When a risk has been successfully mitigated to what you determine to be an ‘acceptable’ level, there should be a point where this risk is removed from the risk register.
This means that the focus of risk management is not diluted and that priority is given to current and ‘live’ risks. In the future, it may be that some risks ‘return’ and at that point, they can be revisited.
When it comes to managing strategic risk, it’s important that the process is integrated into existing structures and systems. This ensures that it is a regular topic of discussion.
The more people that are involved in the identification, assessment and management of risk, the less likely it is that the process will become subjective or overlooked.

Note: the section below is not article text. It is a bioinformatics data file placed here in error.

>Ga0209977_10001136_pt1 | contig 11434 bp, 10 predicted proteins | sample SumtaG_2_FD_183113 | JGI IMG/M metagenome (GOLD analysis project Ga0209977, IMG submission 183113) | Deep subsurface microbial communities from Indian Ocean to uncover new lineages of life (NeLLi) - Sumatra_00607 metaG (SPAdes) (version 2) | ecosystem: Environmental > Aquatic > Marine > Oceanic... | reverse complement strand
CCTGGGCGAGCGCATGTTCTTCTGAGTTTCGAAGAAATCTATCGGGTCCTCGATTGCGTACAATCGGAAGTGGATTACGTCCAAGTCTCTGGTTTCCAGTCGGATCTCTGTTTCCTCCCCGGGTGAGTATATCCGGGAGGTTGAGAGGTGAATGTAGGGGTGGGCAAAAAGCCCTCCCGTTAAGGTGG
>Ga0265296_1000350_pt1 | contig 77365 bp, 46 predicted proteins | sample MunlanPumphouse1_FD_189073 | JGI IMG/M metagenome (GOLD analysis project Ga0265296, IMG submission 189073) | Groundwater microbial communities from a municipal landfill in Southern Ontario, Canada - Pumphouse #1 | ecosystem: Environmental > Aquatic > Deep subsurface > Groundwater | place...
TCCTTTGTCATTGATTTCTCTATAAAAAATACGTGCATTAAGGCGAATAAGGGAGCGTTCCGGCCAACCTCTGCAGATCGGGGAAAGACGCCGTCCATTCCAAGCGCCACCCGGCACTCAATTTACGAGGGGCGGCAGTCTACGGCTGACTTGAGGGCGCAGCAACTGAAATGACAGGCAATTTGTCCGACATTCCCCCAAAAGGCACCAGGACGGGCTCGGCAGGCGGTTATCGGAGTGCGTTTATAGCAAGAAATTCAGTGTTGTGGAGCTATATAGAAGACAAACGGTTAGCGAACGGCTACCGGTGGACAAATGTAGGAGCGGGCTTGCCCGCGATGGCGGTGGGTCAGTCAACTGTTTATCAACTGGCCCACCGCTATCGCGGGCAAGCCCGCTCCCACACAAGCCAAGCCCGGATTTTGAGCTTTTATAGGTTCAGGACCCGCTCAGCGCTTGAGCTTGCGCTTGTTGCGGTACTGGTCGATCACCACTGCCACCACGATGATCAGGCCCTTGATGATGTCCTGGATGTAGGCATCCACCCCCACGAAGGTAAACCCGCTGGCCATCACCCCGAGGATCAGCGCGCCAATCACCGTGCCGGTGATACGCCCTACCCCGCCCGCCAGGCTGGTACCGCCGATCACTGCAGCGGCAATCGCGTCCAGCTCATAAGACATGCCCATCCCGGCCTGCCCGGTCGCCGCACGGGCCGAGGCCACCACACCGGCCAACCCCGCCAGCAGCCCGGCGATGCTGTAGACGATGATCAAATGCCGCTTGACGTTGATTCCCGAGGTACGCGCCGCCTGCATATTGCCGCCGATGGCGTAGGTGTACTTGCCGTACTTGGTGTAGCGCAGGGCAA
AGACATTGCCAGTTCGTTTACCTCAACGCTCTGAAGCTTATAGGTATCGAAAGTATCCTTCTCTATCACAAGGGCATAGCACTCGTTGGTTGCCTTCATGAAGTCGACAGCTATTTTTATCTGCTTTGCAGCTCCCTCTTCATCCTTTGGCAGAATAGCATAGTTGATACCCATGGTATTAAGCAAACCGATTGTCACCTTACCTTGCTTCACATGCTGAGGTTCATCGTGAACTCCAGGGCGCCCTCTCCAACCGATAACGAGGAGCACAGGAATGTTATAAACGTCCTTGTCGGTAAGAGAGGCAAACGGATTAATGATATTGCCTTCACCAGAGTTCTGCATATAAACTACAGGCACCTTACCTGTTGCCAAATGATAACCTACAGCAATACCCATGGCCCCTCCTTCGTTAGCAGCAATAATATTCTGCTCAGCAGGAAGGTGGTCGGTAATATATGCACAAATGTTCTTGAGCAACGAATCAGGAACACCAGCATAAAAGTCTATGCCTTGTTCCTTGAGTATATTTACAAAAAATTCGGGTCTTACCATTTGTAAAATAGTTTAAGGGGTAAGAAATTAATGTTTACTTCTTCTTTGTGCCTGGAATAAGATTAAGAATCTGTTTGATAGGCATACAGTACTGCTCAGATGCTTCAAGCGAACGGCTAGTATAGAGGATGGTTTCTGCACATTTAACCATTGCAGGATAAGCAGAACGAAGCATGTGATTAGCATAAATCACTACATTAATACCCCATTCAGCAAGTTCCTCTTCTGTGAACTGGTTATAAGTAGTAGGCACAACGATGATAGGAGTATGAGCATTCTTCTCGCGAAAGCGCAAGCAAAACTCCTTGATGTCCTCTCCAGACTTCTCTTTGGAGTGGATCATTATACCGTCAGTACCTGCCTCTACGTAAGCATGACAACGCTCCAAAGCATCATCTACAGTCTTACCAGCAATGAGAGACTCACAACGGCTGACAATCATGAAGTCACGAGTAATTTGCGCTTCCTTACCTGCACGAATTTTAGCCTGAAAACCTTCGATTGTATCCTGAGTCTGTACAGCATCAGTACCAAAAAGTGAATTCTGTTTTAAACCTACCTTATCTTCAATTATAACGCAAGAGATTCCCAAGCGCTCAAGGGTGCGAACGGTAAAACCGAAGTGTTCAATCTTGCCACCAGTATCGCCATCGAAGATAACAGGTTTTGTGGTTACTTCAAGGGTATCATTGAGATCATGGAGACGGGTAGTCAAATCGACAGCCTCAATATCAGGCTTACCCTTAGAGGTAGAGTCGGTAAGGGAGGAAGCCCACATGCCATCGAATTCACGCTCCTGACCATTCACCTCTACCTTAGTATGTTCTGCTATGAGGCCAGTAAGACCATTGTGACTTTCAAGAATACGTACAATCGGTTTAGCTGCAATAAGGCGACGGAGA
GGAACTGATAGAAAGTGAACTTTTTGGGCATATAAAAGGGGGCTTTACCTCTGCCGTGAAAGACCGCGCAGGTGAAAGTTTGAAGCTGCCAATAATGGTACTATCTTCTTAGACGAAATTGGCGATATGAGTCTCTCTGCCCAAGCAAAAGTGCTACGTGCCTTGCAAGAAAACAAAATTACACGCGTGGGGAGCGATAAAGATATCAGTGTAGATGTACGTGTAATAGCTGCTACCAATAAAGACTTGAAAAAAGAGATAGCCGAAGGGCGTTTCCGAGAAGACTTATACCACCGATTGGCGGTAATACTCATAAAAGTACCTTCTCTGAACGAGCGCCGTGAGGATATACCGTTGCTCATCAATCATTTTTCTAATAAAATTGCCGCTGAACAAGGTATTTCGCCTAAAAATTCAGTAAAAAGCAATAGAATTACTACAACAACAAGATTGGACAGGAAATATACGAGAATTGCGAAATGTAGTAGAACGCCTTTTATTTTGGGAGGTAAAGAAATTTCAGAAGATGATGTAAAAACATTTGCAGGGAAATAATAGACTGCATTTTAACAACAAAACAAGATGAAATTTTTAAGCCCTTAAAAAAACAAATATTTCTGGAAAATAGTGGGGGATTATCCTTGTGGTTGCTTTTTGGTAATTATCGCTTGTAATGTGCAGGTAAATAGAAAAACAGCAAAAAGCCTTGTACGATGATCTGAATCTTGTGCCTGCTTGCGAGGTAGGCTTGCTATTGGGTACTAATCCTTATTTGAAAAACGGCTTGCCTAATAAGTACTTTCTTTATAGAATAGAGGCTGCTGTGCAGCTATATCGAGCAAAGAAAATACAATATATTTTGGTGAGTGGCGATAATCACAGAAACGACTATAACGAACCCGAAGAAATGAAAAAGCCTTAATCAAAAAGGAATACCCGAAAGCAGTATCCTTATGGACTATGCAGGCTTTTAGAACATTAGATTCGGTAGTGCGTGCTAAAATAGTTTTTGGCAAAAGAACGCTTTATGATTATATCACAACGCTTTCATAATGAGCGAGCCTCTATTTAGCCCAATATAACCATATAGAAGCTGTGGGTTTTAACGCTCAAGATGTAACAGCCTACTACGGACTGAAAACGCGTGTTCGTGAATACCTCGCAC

Risk management may appear to be an onerous administrative process but when it’s well implemented, it can help you to protect your school, staff and students as well as save money, provide stability and help you to make smart decisions about the use of time and resources.
Risk management: self-evaluation
- Do we have a formal risk management process?
- Is it explicitly linked to our strategic objectives?
- How do we categorise risk?
- Is our assessment of risk robust?
- What is our approach to risk?
- Are accountability lines clear in terms of risk management?
- How do we communicate management action in terms of addressing risk?
- How does our governance structure support risk management in terms of scrutiny and challenge?
- How do we keep our risk management process objective?
- How do we determine whether a risk should be removed from the risk register?
Laura Williams is an executive coach and trainer working with headteachers, SBLs and CEOs.